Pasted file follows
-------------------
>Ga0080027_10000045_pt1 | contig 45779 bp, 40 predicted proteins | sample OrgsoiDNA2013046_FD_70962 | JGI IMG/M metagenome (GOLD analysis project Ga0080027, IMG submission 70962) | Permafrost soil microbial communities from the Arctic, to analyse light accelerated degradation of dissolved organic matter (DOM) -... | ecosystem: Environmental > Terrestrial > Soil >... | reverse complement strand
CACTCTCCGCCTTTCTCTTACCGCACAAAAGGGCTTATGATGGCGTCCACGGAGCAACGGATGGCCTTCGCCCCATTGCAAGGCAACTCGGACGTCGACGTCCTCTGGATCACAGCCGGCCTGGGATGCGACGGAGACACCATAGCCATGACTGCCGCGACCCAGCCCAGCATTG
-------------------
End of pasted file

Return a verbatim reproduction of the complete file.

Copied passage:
>Ga0080027_10000045_pt1 | contig 45779 bp, 40 predicted proteins | sample OrgsoiDNA2013046_FD_70962 | JGI IMG/M metagenome (GOLD analysis project Ga0080027, IMG submission 70962) | Permafrost soil microbial communities from the Arctic, to analyse light accelerated degradation of dissolved organic matter (DOM) -... | ecosystem: Environmental > Terrestrial > Soil >... | reverse complement strand
CACTCTCCGCCTTTCTCTTACCGCACAAAAGGGCTTATGATGGCGTCCACGGAGCAACGGATGGCCTTCGCCCCATTGCAAGGCAACTCGGACGTCGACGTCCTCTGGATCACAGCCGGCCTGGGATGCGACGGAGACACCATAGCCATGACTGCCGCGACCCAGCCCAGCATTG